Broker-dealers don’t want the Securities and Exchange Commission to approve changes to fair-dealing guidance, saying that a proposed amendment adds complexity and uncertainty to the rule.
Bond Dealers of America made that case to the SEC in a letter dated Oct. 29, asking them not to approve the Municipal Securities Rulemaking Board’s amendment to Rule G-17’s interpretive guidance.
“Rather than simplify and streamline Rule G-17 compliance, the lengthy amendment would add significant complexity and uncertainty to the G-17 regime,” wrote Michael Nicholas, BDA CEO.
BDA is continually opposed to the MSRB’s use of a “reasonably foreseeable” standard, saying it would result in inconsistent compliance standards. The standard would provide that an underwriter’s potential material conflicts of interest must be disclosed to an issuer only if that potential conflict is reasonably likely to mature into an actual material conflict of interest during the course of that specific transaction.
BDA said that standard is vague and would provide little useful information for issuers as well as inconsistent compliance.
The Securities Industry and Financial Markets Association reiterated that it wants the MSRB to require only disclosures of actual conflicts of interest.
“The MSRB has chosen a standard of ‘reasonably forseeable’ conflicts, which we feel is not addressing the industry’s concerns about a clear standard,” said Leslie Norwood, a managing director, associate general counsel and head of municipals at SIFMA. “This is an undefined standard at this point.”
BDA also argued that new language in the proposed amended guidance would introduce new disclosures around complex municipal securities financial structures, creating a “compliance gray area.”
“The amendment would create a vague and imprecise standard for determining what is a CMSF and what kinds of information related to the transaction would need to be disclosed and under what conditions,” Nicholas wrote.
SIFMA wants clarification from the MSRB regarding complex municipal securities disclosures, and confirmation that standardized underwriters’ disclosures will still comply with the rule.
In the MSRB’s proposed amended interpretive guidance, they ask that transaction-specific disclosures address complex features or products rather than being general in nature.
Underwriters have to adopt policies and procedures that can be implemented in a consistent manner to satisfy regulatory requirements and examiners, Norwood wrote.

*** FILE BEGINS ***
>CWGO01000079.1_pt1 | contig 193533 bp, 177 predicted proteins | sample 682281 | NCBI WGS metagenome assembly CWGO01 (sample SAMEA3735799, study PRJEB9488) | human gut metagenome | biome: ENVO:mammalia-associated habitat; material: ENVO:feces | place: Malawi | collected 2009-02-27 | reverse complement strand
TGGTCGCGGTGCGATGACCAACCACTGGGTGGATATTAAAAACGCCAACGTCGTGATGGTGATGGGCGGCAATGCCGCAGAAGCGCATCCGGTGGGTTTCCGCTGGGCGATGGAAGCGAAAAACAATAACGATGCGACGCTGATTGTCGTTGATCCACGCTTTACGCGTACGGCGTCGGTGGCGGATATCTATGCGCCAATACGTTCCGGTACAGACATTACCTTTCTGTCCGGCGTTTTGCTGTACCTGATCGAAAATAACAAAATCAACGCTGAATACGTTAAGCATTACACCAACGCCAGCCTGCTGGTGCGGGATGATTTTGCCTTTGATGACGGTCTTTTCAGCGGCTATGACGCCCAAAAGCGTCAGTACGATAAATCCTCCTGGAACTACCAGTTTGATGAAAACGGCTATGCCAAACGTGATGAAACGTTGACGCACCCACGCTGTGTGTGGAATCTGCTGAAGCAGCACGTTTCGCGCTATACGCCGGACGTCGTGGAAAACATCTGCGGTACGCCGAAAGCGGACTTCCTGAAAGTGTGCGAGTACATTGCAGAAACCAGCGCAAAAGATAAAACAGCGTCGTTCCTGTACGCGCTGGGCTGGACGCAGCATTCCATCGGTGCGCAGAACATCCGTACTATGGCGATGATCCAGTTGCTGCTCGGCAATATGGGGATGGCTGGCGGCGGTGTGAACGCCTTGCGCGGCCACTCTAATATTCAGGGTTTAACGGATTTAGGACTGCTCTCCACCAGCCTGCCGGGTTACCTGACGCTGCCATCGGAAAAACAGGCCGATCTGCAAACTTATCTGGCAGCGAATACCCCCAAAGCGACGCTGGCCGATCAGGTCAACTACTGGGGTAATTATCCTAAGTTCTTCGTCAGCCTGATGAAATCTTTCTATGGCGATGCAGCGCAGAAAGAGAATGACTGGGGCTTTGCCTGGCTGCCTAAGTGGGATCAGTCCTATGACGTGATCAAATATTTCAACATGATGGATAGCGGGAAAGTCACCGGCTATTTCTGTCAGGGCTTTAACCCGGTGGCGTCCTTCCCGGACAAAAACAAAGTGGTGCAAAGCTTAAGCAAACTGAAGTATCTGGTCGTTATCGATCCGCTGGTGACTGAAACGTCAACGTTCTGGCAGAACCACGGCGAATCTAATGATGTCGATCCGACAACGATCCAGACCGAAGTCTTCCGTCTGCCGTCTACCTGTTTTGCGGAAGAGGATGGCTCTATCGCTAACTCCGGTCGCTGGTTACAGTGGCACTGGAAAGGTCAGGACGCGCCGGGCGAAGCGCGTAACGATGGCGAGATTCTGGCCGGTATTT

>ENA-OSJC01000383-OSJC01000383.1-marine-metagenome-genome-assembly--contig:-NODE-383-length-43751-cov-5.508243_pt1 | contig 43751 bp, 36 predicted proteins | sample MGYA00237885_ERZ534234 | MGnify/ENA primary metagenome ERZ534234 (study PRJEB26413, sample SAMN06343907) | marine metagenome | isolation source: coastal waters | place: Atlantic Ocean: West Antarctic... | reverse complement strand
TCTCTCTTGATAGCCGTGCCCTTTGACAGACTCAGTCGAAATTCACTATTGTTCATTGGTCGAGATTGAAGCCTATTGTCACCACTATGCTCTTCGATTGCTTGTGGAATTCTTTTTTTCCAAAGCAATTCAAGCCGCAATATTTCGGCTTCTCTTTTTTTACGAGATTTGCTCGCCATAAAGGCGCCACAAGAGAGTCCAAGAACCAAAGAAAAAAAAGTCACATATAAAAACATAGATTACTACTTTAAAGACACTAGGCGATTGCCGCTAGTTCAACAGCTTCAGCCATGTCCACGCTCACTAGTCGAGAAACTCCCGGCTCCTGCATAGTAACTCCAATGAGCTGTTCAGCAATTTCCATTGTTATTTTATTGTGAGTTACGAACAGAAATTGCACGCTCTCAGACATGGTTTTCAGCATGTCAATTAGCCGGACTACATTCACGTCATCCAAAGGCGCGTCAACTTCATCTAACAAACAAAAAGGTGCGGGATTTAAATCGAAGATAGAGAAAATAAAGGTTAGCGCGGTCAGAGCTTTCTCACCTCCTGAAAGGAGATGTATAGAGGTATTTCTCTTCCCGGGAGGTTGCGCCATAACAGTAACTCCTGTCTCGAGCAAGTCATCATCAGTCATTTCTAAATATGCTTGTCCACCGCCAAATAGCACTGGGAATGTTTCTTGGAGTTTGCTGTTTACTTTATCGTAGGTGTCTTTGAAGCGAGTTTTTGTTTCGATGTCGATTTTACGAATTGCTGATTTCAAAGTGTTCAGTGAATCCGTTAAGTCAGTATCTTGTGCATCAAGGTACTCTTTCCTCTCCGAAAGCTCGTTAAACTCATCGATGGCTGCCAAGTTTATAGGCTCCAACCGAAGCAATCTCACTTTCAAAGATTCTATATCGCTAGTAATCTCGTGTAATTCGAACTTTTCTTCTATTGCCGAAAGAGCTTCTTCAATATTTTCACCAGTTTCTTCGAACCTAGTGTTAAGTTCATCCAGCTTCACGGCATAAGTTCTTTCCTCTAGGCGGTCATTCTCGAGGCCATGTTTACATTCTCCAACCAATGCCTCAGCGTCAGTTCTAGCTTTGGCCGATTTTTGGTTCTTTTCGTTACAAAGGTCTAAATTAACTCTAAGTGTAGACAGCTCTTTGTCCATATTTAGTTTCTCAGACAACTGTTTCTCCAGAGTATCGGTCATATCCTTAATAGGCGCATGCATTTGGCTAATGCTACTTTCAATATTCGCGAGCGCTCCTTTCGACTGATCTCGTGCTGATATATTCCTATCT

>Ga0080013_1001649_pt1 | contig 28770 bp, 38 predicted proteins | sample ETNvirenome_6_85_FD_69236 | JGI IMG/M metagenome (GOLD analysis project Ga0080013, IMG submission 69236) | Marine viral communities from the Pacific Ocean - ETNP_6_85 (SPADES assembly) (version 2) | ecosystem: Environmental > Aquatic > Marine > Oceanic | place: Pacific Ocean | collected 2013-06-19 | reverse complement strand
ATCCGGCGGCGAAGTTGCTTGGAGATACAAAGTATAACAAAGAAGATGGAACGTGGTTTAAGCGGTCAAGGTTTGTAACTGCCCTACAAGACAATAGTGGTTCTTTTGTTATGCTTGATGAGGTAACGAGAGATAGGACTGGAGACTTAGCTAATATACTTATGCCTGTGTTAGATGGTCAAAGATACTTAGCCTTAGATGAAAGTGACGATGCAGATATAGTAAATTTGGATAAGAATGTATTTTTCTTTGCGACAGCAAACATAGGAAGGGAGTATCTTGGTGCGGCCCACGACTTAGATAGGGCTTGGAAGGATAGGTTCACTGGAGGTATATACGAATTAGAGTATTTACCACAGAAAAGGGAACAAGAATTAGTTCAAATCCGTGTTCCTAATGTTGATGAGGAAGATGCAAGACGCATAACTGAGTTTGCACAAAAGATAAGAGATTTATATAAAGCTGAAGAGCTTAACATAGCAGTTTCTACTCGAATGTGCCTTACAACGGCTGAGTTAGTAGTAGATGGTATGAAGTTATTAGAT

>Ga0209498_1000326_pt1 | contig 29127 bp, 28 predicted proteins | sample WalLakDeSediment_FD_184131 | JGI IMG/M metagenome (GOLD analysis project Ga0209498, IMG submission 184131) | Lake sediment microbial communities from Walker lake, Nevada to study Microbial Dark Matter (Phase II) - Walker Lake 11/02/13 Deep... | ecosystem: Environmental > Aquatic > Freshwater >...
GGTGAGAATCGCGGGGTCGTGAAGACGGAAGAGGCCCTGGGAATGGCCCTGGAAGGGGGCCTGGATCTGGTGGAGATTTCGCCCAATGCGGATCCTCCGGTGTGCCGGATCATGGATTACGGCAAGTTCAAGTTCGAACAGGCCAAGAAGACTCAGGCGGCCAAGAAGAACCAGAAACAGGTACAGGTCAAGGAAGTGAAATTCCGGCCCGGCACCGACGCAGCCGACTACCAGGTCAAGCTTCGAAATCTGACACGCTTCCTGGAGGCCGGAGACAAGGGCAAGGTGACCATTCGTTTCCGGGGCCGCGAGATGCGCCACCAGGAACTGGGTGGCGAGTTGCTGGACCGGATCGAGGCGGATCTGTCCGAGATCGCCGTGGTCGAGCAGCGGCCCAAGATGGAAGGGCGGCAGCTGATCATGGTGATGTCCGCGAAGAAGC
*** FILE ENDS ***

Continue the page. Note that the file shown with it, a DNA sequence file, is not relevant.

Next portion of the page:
“There have been some small changes in the interpretive guidance that led us to have some concerns regarding the tailoring of complex securities disclosures,” Norwood said. “Specifically, SIFMA wants to ensure that the MSRB, FINRA examiners and underwriters implementing this amended guidance all have the same understanding.”
SIFMA wants to confirm that the way the industry has been complying with the rule through standardized disclosures where appropriate is still a valid way to comply with the rule, given the proposed changes.
SIFMA believes it is reasonable to give any issuer that has been recommended a common complex structure a standard written disclosure that describes the nature and risks, with the understanding that the disclosures would be more tailored if the transaction deviated from the standard, Norwood wrote.
SIFMA also wants to clarify wording in the guidance such as “individualized,” to mean that standard disclosures are designed to be clear, concise and tailored to a specific type of financing such as variable rate demand obligations, not a book of all types of product disclosures.
“Confirmation from the MSRB that this interpretation is reasonable would clear up this confusion from the proposed revised interpretive guidance,” Norwood wrote.
If the SEC approves the MSRB’s proposed changes, SIFMA will review and update its G-17 model documents, Norwood said.
The MSRB’s proposed guidance said that a sole underwriter or lead manager would need to “disclose” to an issuer client that the “issuer may choose to engage the services of an MA with a fiduciary obligation to represent the issuer’s interests in the transaction.”
BDA is opposed to the provision, saying there are no statutory or regulatory requirements that issuers hire an MA and that underwriters should not be required to promote the services of other market participants.
The National Association of Municipal Advisors supports the changes to the interpretive guidance, restating their support on adding underwriter disclosures that issuers may engage the services of MAs who have a fiduciary duty to the issuer, unlike the underwriter.
“Further, we support expanding the language of the interpretative guidance to disallow underwriters from deterring the use of municipal advisors by issuers,” wrote Susan Gaffney, NAMA executive director.
BDA also believes the MSRB missed out on an opportunity to provide compliance on combining and integrating underwriter disclosures required under Rule G-17 and Rule G-23 on activities of financial advisors.
The MSRB is currently reviewing Rule G-23. Some issuers have been concerned that an underwriter firm serving as an issuer’s MA could get insight and leverage a deal, only to then resign as advisor and underwrite a transaction or at least submit a bid on a competitive deal.
However, some municipal market participants say not by allowing that broker-dealer firm to switch roles and underwrite the bonds takes one more firm out of the equation that can actually submit a bid.
The SEC has the final say. They could choose to require changes suggested in comments or by its own staff. The SEC could also choose to approve the proposal as is.
By Sarah Wynn
BY SOURCEMEDIA | MUNICIPAL | 10/30/19 02:24 PM EDT